The Seattle area, and Washington as a whole, get low marks in studies of the worst places to drive.
Having a bad traffic day? You’re not alone — and, apparently, it can’t all be blamed on the closure of Seattle’s Alaskan Way Viaduct or crashes on the freeway.
The Puget Sound region struggles with congestion that one study says is the 9th worst in North America and the 26th worst in the world. Another study found that Washington is the worst place for drivers in the contiguous U.S.
One report, by Kirkland-based transportation data company INRIX, looked at congestion in the 1,360 largest cities across the globe and found that commuters in the Puget Sound spent 55 hours in peak congestion in 2017. And it’s only gotten worse.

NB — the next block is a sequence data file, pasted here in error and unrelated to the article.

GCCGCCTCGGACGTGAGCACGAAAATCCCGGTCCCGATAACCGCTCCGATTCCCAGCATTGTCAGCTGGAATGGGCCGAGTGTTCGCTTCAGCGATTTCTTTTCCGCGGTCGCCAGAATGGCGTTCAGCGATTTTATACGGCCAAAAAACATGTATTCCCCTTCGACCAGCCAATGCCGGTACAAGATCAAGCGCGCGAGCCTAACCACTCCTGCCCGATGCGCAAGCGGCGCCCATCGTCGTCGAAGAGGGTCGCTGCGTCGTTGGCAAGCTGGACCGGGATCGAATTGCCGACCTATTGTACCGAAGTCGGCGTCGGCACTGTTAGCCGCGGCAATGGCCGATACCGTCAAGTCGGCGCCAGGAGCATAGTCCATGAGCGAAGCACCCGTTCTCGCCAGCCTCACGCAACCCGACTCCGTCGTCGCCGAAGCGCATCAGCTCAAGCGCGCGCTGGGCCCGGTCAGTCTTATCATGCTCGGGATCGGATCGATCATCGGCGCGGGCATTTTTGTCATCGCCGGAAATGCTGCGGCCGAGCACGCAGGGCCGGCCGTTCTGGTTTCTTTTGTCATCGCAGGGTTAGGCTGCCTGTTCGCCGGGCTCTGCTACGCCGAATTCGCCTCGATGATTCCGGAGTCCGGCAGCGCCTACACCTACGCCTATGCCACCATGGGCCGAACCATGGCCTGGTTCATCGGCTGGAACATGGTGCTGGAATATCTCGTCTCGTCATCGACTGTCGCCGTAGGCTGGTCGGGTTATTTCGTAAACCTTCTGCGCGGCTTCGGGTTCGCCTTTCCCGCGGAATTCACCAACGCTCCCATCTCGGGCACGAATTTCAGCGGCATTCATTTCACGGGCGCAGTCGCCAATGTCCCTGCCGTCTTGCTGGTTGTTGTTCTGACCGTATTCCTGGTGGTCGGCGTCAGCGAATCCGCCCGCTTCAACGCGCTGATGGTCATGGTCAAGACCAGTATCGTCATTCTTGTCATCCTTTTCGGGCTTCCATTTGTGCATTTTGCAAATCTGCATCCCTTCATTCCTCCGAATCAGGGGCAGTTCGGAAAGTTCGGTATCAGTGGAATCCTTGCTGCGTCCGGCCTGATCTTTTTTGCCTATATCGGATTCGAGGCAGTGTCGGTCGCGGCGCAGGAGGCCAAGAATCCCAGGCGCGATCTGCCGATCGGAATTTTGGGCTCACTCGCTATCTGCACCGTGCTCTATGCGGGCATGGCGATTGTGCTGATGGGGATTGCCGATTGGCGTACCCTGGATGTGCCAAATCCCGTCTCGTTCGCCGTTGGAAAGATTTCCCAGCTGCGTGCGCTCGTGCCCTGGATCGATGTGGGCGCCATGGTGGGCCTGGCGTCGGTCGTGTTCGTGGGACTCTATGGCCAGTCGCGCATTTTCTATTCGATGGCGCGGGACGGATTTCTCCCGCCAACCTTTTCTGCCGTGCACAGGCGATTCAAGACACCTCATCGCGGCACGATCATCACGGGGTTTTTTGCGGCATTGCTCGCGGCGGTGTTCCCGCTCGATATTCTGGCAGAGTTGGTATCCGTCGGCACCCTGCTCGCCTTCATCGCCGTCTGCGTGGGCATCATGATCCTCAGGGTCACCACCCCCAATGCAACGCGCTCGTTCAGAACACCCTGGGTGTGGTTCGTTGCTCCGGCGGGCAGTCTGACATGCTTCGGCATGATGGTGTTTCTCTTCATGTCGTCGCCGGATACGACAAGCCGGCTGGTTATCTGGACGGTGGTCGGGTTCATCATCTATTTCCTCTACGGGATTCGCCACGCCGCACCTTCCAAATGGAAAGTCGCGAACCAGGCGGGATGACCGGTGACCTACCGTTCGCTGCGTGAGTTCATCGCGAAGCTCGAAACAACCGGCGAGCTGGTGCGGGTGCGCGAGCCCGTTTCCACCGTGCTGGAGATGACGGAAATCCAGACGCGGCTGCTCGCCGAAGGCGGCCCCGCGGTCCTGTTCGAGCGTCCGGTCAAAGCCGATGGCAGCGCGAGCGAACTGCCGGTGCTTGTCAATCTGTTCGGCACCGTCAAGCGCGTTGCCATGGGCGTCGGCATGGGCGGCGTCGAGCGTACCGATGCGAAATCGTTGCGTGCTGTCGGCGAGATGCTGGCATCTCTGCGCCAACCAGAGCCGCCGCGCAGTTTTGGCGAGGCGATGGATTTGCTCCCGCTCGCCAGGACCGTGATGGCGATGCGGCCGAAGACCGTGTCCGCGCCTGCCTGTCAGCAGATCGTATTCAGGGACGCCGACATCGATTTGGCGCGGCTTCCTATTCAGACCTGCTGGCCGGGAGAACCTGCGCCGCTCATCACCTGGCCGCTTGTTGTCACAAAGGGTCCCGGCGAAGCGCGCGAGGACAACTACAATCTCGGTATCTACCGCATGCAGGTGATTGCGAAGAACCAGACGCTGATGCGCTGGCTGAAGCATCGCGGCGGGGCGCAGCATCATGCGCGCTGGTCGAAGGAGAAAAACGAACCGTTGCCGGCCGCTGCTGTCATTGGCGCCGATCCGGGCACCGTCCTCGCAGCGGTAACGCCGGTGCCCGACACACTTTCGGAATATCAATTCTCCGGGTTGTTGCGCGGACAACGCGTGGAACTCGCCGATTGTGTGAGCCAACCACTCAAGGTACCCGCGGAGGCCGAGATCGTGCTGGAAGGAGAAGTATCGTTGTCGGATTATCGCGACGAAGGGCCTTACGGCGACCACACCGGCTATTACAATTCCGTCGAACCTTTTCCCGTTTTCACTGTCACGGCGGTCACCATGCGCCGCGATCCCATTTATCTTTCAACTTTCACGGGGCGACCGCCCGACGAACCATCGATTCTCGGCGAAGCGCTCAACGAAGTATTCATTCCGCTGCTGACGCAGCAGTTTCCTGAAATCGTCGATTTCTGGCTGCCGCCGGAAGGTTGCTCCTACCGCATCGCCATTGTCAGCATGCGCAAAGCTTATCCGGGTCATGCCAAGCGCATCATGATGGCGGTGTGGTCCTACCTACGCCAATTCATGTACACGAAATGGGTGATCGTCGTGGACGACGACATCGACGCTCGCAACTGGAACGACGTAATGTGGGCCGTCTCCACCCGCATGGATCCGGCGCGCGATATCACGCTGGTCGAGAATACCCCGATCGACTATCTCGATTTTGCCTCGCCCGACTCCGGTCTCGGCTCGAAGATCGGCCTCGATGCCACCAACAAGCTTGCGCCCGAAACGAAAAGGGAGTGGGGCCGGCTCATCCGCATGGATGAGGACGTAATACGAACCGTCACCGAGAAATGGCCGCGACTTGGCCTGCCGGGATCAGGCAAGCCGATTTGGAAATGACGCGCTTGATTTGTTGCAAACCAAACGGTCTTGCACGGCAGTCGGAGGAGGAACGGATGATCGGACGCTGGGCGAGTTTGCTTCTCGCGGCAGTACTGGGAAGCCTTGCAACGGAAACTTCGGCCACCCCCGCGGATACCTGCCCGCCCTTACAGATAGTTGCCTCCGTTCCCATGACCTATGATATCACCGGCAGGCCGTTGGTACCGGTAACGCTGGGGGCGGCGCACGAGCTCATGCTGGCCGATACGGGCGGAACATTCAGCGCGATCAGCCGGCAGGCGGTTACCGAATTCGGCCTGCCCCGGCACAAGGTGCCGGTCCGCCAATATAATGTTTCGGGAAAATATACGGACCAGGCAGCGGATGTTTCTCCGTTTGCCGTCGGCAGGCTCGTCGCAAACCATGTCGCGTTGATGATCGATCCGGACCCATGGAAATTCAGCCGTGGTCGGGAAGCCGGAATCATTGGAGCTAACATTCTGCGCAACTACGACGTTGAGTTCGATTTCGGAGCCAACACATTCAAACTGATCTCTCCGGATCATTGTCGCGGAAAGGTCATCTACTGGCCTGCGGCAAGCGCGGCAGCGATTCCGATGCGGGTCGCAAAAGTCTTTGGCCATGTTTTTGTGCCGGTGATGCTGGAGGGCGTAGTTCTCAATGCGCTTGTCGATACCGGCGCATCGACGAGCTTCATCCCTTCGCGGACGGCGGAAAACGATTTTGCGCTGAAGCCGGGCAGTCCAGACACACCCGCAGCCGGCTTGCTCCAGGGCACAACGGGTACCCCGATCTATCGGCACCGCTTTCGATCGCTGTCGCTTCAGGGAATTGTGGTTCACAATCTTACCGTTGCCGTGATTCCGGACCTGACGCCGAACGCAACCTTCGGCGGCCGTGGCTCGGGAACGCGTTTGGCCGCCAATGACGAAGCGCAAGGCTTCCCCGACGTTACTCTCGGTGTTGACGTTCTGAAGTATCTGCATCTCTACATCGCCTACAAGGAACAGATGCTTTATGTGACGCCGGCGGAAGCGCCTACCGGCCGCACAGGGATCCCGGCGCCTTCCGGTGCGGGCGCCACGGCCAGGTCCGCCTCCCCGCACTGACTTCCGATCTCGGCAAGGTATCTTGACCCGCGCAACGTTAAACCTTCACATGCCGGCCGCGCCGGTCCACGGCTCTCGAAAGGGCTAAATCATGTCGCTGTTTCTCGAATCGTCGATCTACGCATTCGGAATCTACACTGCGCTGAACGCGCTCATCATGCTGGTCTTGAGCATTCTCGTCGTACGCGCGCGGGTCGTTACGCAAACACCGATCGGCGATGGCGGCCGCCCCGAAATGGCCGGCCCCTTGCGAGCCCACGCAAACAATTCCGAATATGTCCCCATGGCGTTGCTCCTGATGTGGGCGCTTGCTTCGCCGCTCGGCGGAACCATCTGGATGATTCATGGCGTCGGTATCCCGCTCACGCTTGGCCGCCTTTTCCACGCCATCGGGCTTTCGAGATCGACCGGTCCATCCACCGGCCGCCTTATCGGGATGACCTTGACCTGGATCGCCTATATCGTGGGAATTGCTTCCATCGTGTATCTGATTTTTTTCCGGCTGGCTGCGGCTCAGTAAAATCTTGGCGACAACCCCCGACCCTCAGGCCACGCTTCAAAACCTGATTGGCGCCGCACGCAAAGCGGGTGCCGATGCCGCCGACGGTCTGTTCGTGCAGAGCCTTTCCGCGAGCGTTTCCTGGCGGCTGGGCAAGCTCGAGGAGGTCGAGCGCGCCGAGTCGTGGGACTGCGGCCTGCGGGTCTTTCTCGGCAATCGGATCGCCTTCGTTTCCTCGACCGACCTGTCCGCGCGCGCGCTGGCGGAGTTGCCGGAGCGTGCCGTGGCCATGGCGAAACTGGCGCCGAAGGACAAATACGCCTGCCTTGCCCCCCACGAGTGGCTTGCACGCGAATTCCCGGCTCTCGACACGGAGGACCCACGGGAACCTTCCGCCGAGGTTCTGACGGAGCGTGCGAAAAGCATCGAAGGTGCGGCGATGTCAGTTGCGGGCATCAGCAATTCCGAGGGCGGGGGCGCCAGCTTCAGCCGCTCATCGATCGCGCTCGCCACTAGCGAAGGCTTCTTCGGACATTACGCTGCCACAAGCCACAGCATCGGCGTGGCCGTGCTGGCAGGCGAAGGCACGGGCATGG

According to a study by Wallet Hub of the best and worst states to drive in, Washington ranks dead last among the lower 48.
Our neighbor to the south, Oregon, is ranked first in terms of providing a “positive driving experience” for commuters, followed in order by Illinois, Indiana, Iowa and Texas. Alaska and Hawaii were ranked 49th and 50th respectively, the WalletHub study found.
That study, released Tuesday, is based on a comparison of the cost of vehicle ownership and maintenance, traffic and infrastructure, safety and the ease of access to car dealerships, auto-repair shops and parking.
The numbers were drawn from data released by agencies that include the U.S. Census Bureau, Federal Bureau of Investigation, U.S. Department of Energy, the Insurance Research Council and the National Highway Traffic Safety Administration.